Madeline Hsu, associate professor of history and director of the Center for Asian American Studies at the University of Texas at Austin, will be at CHSA Museum’s Main Gallery for a book talk on her book “The Good Immigrants: How the Yellow Peril Became the Model Minority.” Book talk is on August 6, from 6-7:30pm on Tuesday. The book examines shifts in immigration laws and perceptions of cultural traits that enabled Asians to remain in the United States as exemplary, productive Americans. Seats are limited. Please arrive early!
Conventionally, US immigration history has been understood through the lens of restriction and those who have been barred from getting in. In contrast, The Good Immigrants considers immigration from the perspective of Chinese elites—intellectuals, businessmen, and students—who gained entrance because of immigration exemptions. Exploring a century of Chinese migrations, Madeline Hsu looks at how the model minority characteristics of many Asian Americans resulted from US policies that screened for those with the highest credentials in the most employable fields, enhancing American economic competitiveness.
The earliest US immigration restrictions targeted Chinese people but exempted students as well as individuals who might extend America’s influence in China. Western-educated Chinese such as Madame Chiang Kai-shek became symbols of the US impact on China, even as they patriotically advocated for China’s modernization. World War II and the rise of communism transformed Chinese students abroad into refugees, and the Cold War magnified the importance of their talent and training. As a result, Congress legislated piecemeal legal measures to enable Chinese of good standing with professional skills to become citizens. Pressures mounted to reform American discriminatory immigration laws, culminating with the 1965 Immigration Act.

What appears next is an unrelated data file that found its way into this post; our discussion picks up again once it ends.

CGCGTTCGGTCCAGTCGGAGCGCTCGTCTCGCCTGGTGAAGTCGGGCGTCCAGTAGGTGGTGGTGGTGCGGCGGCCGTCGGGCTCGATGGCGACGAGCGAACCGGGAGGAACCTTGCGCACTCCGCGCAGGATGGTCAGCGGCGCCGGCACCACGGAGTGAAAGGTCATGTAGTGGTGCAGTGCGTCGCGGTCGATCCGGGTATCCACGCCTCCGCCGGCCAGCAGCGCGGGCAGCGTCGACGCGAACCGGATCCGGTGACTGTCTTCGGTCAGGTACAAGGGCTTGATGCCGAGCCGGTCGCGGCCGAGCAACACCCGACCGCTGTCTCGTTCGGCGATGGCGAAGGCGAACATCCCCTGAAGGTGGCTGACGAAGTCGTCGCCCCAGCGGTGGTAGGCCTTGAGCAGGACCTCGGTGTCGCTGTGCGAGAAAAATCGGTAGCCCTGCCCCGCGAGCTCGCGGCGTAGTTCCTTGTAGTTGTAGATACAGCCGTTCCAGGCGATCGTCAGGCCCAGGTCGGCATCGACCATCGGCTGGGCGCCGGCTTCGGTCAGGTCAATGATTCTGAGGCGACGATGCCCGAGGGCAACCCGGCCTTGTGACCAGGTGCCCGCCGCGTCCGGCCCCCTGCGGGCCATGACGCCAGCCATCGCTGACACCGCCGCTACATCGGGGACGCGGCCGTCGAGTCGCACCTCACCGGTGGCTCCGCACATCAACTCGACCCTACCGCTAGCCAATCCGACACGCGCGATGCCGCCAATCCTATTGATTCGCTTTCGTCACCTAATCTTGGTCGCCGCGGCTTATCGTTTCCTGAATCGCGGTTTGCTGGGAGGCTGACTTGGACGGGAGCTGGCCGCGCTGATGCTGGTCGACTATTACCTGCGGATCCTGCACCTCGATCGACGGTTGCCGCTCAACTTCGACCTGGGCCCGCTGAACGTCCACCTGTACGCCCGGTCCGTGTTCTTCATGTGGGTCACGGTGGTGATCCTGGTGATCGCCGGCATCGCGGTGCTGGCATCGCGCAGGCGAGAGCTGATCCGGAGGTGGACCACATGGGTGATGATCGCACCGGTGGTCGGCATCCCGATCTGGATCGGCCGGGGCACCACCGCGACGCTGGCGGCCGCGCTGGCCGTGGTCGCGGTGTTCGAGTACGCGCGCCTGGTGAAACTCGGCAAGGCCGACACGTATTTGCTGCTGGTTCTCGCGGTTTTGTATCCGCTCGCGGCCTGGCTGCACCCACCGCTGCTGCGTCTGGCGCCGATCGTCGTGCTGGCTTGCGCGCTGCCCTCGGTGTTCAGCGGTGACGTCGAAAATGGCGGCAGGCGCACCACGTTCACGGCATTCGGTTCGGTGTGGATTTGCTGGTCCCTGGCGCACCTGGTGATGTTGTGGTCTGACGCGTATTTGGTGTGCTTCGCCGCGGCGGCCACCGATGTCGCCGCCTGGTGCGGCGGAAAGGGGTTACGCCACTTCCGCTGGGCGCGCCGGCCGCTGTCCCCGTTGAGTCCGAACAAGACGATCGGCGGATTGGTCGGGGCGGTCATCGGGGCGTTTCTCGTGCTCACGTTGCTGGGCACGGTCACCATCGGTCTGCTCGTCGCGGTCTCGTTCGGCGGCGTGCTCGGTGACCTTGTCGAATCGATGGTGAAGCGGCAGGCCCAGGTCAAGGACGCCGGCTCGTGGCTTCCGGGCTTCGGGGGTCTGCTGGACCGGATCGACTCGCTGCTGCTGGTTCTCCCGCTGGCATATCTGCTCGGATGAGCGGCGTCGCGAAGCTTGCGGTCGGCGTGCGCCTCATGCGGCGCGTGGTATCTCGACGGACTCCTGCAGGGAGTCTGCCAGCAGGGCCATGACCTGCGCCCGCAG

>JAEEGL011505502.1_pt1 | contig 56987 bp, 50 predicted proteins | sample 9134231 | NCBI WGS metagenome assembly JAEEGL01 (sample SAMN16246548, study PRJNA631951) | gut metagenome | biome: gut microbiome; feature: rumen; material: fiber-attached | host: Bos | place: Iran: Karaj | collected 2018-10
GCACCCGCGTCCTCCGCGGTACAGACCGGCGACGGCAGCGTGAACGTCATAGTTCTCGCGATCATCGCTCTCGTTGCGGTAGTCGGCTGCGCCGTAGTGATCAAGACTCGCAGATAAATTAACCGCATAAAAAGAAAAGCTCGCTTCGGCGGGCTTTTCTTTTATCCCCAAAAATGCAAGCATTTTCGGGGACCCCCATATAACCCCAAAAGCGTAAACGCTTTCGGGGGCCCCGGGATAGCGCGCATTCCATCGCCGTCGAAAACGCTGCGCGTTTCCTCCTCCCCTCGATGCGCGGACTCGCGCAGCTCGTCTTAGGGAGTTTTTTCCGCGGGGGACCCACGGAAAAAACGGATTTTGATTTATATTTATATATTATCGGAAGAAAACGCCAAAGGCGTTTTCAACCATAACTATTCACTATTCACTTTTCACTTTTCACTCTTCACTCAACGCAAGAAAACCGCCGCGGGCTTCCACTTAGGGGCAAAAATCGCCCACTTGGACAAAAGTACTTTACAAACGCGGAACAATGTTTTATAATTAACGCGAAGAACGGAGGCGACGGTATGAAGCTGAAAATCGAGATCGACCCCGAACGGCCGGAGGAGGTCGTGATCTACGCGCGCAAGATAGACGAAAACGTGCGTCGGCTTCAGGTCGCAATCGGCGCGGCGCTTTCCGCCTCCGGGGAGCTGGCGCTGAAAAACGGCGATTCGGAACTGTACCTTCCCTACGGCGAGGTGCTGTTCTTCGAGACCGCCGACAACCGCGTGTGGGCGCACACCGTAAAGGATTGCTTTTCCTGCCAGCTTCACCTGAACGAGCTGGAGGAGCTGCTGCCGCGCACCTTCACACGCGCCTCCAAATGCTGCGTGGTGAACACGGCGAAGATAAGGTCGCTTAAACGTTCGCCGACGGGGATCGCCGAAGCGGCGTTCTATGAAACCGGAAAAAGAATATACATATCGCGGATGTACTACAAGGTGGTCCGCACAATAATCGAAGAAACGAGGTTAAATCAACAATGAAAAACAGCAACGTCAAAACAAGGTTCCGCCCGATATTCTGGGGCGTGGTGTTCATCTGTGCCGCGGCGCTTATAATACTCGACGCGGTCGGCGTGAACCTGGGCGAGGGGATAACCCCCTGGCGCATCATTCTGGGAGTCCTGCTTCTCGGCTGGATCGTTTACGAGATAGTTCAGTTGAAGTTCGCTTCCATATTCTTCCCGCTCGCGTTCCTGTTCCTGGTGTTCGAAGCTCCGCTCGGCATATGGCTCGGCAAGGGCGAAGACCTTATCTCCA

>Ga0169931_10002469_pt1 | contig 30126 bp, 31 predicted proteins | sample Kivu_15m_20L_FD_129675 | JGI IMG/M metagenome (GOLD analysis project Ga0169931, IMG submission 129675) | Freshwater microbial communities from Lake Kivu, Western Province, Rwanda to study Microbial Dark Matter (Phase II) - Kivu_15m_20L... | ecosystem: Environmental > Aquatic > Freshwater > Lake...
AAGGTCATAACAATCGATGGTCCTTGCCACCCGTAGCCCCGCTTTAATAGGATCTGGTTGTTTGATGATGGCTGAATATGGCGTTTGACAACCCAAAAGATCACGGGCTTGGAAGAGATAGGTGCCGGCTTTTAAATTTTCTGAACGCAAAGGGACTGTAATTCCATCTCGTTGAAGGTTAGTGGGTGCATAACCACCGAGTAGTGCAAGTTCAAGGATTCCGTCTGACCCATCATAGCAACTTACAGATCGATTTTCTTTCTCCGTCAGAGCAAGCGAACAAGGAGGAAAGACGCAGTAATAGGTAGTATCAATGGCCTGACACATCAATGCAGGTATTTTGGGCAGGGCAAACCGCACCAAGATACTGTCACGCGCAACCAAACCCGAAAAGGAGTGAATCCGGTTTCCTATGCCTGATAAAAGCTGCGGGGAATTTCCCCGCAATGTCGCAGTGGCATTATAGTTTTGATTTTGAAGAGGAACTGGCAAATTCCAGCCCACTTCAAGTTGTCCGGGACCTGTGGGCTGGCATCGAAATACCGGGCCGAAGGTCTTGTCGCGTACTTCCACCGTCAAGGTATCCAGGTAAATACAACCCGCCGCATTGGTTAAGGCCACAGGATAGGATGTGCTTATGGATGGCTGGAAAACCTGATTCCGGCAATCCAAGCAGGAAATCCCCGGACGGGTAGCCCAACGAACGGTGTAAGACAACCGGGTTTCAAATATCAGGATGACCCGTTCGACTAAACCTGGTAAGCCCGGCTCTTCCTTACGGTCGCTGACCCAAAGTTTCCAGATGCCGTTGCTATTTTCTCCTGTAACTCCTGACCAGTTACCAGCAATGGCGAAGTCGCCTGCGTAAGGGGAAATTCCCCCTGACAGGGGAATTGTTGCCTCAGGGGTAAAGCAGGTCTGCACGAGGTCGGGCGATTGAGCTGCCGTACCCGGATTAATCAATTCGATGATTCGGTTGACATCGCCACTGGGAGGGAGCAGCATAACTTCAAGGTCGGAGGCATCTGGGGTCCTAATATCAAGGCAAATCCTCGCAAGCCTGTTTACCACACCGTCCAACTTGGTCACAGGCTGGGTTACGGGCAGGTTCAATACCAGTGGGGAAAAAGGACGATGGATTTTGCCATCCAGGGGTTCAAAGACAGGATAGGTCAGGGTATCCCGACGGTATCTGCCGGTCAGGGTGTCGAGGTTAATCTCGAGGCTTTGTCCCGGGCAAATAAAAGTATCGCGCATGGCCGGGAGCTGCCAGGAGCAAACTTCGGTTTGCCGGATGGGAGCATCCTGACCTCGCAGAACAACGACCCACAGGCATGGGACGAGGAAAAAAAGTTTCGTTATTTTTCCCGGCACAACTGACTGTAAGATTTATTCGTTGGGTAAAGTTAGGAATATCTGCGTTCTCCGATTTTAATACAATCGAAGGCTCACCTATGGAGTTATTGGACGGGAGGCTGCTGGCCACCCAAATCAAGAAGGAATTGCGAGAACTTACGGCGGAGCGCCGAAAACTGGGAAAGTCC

Filled with narratives featuring such renowned Chinese immigrants as I. M. Pei, The Good Immigrants examines the shifts in immigration laws and perceptions of cultural traits that enabled Asians to remain in the United States as exemplary, productive Americans.
Born in Missouri, Madeline Y. Hsu grew up traveling between Hong Kong, Taiwan, and Arkansas. She is currently an associate professor of history and director of the Center for Asian American Studies at the University of Texas at Austin. She is the author of Dreaming of Gold, Dreaming of Home: Transnationalism and Migration between the United States and South China, 1882-1943 (2000) and The Good Immigrants: How the Yellow Peril Became the Model Minority (2015). She also coedited, with Sucheng Chan, Chinese Americans and the Politics of Race and Culture (2008), and edited Chinese American Transnational Politics (2010), which features articles by the pioneering Chinese American historian Him Mark Lai. Her ongoing research projects explore ethnic food and entrepreneurship, the entwining of U.S. foreign relations with immigration law and racial ideologies, contemporary Taiwanese history, and Cold War refugee migrations and brain drains.